Consumer Health Digest #11-09
Your Weekly Update of News and Reviews
April 14, 2011
Consumer Health Digest is a free weekly e-mail newsletter edited by Stephen Barrett, M.D., with help from William M. London, Ed.D., M.P.H. It summarizes scientific reports; legislative developments; enforcement actions; news reports; Web site evaluations; recommended and nonrecommended books; and other information relevant to consumer protection and consumer decision-making.
Donsbach headed to prison. Kurt Donsbach, 75, whose criminal career has spanned 40 years, has been sentenced to a year in prison to be followed by ten years of probation, during which he is prohibited from representing himself as a doctor, chiropractor, or health practitioner. Last December, Donsbach pleaded guilty to 13 felony charges, including practicing medicine without a license and selling misbranded drugs. The judge also fined him $60,000. [Bonita man who posed as doctor sentenced, fined. San Diego News, April 15, 2011] Quackwatch has a detailed account of Donsbach's career.
Bogus "gluten-free" bread seller gets long prison sentence. Paul Evan Seelig, 48, who operated the Great Specialty Bread Company in Durham, North Carolina has been sentenced to 9 to 11 years in prison for selling products falsely labeled as gluten-free. During his trial, 23 former customers—many of whom have celiac disease and must avoid foods that contain gluten—testified that they became ill after eating his bread. [Davis S. Durham bread company owner sentenced for fraud. WRAL.com, April 12, 2011] In 2009, after several customers complained, the North Carolina Department of Agriculture tested bread samples and found they contained more than 5,000 parts per million of gluten. Investigators also found that Seelig was buying ordinary bread from a bakery in New Jersey through a third party and reselling it as gluten-free bread. In 2010, shortly before Seelig was arrested, a North Carolina judge ordered him and his company to stop misrepresenting the gluten content of any food products. [Weigl A. Bread seller arrested on fraud charges. Raleigh News and Observer, Feb 3, 2010] Jason Janoski, while a student at The Pennsylvania State University's Dickinson School of Law, wrote a detailed account of Seelig's prosecution and the need for increased government regulation of "gluten-free" claims.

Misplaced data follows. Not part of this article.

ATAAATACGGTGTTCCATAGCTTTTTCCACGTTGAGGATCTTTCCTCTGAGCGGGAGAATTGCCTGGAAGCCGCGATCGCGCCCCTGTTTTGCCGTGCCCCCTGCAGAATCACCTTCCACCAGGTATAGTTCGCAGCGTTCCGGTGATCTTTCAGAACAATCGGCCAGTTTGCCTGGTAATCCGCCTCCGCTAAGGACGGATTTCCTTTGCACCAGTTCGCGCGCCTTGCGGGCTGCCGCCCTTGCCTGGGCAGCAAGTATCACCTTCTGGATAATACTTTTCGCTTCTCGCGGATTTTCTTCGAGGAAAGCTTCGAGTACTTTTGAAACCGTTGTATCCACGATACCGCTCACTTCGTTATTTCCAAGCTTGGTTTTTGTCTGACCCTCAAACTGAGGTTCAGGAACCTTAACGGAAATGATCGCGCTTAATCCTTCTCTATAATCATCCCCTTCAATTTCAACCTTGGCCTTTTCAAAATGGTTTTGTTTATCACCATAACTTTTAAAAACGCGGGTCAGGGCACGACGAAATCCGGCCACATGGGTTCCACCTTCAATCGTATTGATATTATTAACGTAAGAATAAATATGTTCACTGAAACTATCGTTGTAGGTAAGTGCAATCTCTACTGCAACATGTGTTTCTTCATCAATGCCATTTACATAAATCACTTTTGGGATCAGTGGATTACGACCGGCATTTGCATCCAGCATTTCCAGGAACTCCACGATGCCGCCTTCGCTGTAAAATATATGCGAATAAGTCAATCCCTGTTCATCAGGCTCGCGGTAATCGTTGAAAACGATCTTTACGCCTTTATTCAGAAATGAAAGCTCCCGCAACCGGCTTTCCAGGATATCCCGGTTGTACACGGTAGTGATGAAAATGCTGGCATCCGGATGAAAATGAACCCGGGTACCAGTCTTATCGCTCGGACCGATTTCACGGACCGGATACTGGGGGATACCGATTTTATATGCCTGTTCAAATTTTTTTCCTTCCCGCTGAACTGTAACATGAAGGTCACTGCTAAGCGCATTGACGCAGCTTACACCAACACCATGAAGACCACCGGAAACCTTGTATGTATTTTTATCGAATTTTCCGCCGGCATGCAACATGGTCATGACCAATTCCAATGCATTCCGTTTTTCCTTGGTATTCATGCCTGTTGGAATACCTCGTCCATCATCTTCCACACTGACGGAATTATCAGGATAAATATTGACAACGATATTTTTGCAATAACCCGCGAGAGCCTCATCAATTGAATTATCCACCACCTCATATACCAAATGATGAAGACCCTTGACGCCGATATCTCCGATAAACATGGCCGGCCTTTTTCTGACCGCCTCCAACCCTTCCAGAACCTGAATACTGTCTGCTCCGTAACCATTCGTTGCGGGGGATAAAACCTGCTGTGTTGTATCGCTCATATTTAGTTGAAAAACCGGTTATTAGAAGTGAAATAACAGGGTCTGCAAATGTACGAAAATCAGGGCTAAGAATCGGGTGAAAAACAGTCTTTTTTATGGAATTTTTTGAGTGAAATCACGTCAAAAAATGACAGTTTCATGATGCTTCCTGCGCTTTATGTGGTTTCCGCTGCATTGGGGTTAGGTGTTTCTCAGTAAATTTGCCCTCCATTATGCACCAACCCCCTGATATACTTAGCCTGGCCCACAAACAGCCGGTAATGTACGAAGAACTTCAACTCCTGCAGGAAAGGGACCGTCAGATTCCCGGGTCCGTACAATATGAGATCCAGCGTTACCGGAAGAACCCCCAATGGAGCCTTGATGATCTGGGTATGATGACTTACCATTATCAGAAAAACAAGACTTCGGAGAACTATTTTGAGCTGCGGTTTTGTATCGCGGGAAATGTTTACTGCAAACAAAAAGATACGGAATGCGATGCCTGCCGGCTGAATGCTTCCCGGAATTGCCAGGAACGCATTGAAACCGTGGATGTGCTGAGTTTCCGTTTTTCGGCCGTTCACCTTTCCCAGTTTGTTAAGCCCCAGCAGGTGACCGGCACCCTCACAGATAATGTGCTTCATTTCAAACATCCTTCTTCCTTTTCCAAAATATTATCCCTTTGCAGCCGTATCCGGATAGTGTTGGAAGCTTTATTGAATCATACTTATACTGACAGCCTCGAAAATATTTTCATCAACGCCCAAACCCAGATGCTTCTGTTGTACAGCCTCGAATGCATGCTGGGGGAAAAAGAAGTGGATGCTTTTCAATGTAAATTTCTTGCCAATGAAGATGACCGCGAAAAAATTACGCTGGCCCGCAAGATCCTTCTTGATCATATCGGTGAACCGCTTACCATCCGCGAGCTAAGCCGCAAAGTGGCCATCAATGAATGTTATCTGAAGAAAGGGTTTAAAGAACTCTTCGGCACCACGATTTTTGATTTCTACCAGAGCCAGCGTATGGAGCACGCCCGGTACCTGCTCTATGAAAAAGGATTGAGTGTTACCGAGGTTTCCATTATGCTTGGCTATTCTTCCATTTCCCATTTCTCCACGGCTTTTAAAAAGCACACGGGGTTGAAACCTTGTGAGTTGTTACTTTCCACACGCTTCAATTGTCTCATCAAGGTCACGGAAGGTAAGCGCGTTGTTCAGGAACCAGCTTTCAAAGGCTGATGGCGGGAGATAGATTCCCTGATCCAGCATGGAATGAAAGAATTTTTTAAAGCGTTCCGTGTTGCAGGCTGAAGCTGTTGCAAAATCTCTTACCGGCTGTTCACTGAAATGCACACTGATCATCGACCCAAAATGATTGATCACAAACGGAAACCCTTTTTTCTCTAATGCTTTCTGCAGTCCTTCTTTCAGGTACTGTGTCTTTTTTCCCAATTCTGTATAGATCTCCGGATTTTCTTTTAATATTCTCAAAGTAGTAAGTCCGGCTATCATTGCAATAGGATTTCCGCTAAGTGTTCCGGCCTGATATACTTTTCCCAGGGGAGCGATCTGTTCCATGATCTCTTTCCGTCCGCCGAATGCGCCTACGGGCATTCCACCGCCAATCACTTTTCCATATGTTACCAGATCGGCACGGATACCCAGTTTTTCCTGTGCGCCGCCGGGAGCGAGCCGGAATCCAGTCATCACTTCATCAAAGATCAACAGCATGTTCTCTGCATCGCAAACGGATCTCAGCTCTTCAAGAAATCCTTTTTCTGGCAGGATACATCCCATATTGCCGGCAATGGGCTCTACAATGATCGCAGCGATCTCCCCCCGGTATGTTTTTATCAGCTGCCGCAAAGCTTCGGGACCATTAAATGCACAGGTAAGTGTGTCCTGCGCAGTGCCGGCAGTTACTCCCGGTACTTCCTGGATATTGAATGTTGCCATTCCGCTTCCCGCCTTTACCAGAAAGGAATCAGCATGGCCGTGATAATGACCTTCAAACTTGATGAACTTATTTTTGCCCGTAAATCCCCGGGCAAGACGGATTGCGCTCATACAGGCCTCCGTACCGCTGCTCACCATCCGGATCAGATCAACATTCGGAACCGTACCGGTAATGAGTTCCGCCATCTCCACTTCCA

Doctor marketing through phantom "institute" charged with misleading advertising. Andrew P. Jones, M.D. is facing disciplinary action by the Texas Medical Board in connection with his marketing of products through the Internet. In 2006, Jones began operating a Web site under the name "Women's Health Institute of Texas" through which he markets books and dietary supplement with extravagant claims. The products are marketed by Natural Living Inc, which has a Nevada address. The board's complaint states:
- The advertisements promised a quick and complete cure, creating unjustified expectations about the results of using the recommended products.
- Jones failed to disclose that he was the president and has a financial interest in Natural Living Inc.
- In 2008, when Jones renewed his license, he falsely represented that he was still in active practice even though he had stopped seeing patients in 2006.
- Images of a large office building and interior space were represented as photos of the physical location of the institute. However, the institute had no physical facility.
Jones's initial focus was on migraine headaches. His current offerings cover premenstrual syndrome (PMS, depression, menopause, vitamin D, thyroid problems, fibromyalgia, and irritable bowel syndrome (IBS). The address Jones uses for his "institute" is a rented mailbox at the Postnet store in Sugar Land, Texas. The Better Business Bureau has given "F" ratings to both Women's Health Institute of Texas and Natural Living Inc., for repeated failure to respond to complaints.
In June 2010, the Texas Board ordered Jones to pay a $1,000 administrative penalty for failing to give the board a patient's medical and billing records when ordered to do so by the board.
This page was revised on April 17, 2011.